The semantic and pragmatic role of case marking in formal spoken Arabic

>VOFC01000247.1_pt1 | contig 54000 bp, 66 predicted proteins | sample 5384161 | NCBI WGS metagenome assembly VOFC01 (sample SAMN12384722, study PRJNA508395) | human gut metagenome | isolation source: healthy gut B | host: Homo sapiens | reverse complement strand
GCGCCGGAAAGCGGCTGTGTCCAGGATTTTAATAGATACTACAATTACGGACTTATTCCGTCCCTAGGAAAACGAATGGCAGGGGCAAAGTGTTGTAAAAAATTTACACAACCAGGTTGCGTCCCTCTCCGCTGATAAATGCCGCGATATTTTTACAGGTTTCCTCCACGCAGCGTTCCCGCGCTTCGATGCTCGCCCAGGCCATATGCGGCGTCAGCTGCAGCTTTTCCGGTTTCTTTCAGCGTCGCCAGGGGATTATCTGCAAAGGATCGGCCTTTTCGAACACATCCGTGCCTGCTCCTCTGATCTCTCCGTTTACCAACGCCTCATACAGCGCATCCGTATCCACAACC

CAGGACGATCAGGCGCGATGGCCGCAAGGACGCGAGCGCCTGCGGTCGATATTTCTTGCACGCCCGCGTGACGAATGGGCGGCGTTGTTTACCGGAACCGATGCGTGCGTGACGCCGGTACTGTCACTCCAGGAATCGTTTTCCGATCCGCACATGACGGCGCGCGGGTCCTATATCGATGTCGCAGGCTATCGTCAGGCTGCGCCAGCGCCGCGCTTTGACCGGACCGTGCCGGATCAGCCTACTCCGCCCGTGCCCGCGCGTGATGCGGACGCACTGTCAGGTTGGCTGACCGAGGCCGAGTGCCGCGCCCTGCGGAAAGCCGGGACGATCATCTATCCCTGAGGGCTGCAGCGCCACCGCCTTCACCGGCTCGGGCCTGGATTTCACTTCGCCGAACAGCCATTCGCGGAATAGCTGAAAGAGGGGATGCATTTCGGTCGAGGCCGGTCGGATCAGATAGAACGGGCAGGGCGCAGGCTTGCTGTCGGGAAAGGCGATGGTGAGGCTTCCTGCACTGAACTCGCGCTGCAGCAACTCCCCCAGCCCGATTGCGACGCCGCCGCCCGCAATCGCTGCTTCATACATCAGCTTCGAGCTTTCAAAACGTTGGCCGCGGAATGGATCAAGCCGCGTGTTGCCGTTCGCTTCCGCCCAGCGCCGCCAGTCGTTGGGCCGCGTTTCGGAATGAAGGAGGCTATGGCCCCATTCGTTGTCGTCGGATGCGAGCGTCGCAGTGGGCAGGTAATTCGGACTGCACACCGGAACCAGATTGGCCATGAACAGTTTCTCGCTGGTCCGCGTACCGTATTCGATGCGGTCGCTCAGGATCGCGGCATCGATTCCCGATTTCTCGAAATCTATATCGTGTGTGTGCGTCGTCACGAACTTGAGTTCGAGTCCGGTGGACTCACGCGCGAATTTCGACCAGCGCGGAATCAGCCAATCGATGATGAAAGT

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This thesis explores the phenomenon of variable use of case marking in spoken formal Arabic in search of extra-syntactic meanings. The thesis rejects the views that case marking is constrained primarily by speakers' ability in Standard Arabic, or that case marking is implicated solely in code-switching. Instead, the study takes a holistic approaches and attempts to determine whether the use and non-use of case marking operates as a meaningful linguistic system. This thesis consists of two chapters: in the first, a subset of the data is analyzed quantitatively, while the second treats the data qualitatively. The data for the study was taken from publicly broadcast Arabic language television programs. The primary finding is that the choice between use and non-use of case marking operates as a linguistic system, and that case marking is used primarily to mark highly salient nouns in the discourse. This thesis also finds that this system extends to pragmatics, including register variation and maintainance, as well as politeness strategies. Finally, the study discusses the role that case marking plays in the construction of a speaker's linguistic style. These findings support the theory that syntactically optional elements of speech are often conditioned and meaningful beyond the level of syntax.